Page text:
SAINILA P. FANENE, Plaintiff,
AISA IAKOPO VAONA, Defendant.
Court of American Samoa
and Titles Division
LT No. 10-02
October 10, 2003
 A family member cannot sell communal family land and a house upon it,
nor only the house, there being no agreement to separate the existence of house
from the land.
 Where plaintiff misrepresented that the house and surrounding land
were for sale and that he had the legal ability to sell them, he clearly
 Due to the plaintiff’s fraudulent conduct during a purported sale of
land, defendant is entitled to return of amounts paid, reimbursement for
repairs to the property, and an award of punitive damages.
 Claim of emotional distress denied where defendant
continued to occupy house that was subject of threats of destruction.
Before RICHMOND, Associate Justice, SAGAPOLUTELE, Associate Judge, and
TAPOPO, Associate Judge.
Counsel: For Plaintiff, Faiivae A. Galea`i, L.P.
Defendant, Asaua Fuimaono
The Court intentionally delayed issuing a formal
decision in this action in light of continuing representations of counsel for
Plaintiff Sainila P. Fanene (“Fanene”) at the close of and following trial that
settlement discussions were ongoing and would likely bear fruit. As of this time, however, it is apparent that
settlement has not been and will not be reached.
Fanene filed this action to evict Defendant Aisa
Iakopo Vaona (“Vaona”) from Fanene’s house on land called “Lelulu” in Nu`uuli,
American Samoa. The eviction remedy was
premised on Vaona’s alleged failure to pay the balance of the agreed purchase
price for sale of the house to Vaona.
Fanene also sought recovery of the rental value, alleged to be $350.00
per month based on the rent paid by a tenant prior to the sale at issue, for
the period of Vaona’s occupancy of the house.
Vaona denied Fanene’s allegations and counterclaimed
for refund of the purchase price, reimbursement of her expenditures for repairs
and remodeling, damages for emotional distress, and punitive damages.
Findings of Fact
We find the following as the ultimate facts of this
dispute. In May of 1997, Vaona was
residing in the U.S. mainland. She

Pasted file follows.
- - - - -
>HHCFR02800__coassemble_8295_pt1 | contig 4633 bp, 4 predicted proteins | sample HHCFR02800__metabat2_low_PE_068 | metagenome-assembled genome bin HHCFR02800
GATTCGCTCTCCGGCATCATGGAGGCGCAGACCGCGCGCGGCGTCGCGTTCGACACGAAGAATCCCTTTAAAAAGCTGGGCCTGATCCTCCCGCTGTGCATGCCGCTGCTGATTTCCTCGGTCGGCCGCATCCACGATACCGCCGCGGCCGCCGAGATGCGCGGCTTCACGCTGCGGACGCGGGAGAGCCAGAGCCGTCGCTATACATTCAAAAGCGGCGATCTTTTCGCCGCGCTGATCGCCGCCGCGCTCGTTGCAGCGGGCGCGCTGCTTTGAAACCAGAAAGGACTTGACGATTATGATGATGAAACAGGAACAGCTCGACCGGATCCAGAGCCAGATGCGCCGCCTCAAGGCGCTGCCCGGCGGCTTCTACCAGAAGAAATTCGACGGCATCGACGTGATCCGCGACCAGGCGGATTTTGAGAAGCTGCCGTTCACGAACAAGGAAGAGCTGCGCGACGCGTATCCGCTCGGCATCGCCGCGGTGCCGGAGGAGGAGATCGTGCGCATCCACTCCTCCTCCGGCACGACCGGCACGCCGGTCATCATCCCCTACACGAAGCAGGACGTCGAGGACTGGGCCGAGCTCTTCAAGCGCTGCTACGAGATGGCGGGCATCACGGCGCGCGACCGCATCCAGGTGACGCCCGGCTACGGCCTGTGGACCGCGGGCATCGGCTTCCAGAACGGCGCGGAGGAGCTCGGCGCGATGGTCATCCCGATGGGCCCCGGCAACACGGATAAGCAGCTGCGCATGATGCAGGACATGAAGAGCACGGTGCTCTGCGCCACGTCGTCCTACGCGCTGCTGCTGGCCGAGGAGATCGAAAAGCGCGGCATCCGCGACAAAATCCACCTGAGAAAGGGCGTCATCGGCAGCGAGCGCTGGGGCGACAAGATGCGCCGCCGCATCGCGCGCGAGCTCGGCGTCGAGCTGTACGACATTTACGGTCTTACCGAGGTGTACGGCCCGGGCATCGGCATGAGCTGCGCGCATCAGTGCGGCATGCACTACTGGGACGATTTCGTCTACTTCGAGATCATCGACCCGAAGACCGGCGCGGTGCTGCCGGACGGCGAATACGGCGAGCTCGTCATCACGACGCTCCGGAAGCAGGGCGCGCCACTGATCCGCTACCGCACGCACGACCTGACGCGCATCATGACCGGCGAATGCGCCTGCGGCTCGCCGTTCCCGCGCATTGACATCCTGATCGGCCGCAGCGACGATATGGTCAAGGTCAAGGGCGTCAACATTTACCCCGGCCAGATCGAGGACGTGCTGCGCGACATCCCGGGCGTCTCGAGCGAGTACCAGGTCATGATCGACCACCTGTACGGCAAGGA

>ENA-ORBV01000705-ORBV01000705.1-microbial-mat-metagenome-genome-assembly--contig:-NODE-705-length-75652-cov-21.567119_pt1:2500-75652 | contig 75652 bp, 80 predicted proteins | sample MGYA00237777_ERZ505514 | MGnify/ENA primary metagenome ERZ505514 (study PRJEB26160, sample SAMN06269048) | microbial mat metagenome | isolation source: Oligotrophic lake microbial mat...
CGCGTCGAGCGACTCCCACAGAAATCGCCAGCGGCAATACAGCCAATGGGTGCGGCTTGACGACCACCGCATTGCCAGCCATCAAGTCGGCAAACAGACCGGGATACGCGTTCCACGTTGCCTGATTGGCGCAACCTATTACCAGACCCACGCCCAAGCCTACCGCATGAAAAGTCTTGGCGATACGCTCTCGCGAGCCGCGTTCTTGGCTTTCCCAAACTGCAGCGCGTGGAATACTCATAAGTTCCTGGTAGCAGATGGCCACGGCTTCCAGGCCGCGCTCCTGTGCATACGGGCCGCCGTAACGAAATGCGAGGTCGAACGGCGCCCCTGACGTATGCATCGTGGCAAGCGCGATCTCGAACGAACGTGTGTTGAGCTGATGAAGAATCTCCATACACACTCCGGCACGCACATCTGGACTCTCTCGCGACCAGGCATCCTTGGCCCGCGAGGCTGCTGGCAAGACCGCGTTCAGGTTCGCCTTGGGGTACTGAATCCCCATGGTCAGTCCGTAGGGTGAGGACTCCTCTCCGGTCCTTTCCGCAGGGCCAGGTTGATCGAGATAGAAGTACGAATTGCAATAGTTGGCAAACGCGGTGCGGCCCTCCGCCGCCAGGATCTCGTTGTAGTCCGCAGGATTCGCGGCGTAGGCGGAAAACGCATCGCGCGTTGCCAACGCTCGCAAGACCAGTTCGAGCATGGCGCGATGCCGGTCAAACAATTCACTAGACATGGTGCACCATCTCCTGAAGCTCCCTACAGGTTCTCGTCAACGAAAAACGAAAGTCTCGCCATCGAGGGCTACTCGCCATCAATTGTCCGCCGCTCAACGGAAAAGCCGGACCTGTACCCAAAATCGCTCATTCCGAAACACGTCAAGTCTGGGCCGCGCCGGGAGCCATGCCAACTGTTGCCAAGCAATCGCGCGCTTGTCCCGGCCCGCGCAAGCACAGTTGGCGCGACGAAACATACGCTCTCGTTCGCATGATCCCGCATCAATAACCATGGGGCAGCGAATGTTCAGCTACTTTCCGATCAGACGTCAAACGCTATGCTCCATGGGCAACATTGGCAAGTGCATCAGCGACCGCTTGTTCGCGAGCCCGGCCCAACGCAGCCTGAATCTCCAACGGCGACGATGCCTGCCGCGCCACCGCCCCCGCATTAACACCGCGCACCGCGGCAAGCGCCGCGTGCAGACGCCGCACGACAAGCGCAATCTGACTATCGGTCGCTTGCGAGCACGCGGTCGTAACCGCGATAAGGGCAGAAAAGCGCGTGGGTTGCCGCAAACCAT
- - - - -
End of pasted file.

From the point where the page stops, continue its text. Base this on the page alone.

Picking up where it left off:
wanted to purchase a house and underlying land in American Samoa in
contemplation of permanently returning here in the near future. She learned of Fanene’s advertisement in the
May 22, 1997 Samoa News of the house for sale.
Vaona talked to Fanene by telephone and agreed with his asking price of
$15,000, with an immediate down payment of $5,000 to hold the property, subject
to her inspection of its condition. On
May 27, 1997, after a relative confirmed the acceptable condition of the house,
Vaona paid Fanene $5,000 by cashier’s check sent by certified mail.
Vaona returned to American Samoa and, on or about
September 1, 1997, she paid Fanene the $10,000 balance with another cashier’s
check. She believed that she had then
paid for the house and underlying land in full and asked for the documents
needed to transfer ownership to her. She
thought that there may be a problem when Fanene told her that title
registration had not been completed.
Nonetheless, Vaona moved into the house and, based on the receipts in
evidence, she spent $707.68 on repairing and remodeling the house.
Vaona continued to ask Fanene for the necessary title
transfer documents, but he kept putting off delivery of these documents. Fanene then demanded that Vaona pay an
additional $10,000, claiming that they had agreed to a sales price of $25,000. Vaona refused to pay the additional
amount. Fanene accompanied some of his
repeated demands for the additional $10,000 with such inappropriate statements
as threatening to demolish the house by burning or other means. Other members of Fanene’s family made similar
destruction threats if the additional $10,000 was not paid. Vaona feared that the threats would be
carried out, but she continued
to live in the house.
Finally, about three years after Vaona took possession
of the house, Fanene advised Vaona that she was only buying the house, as the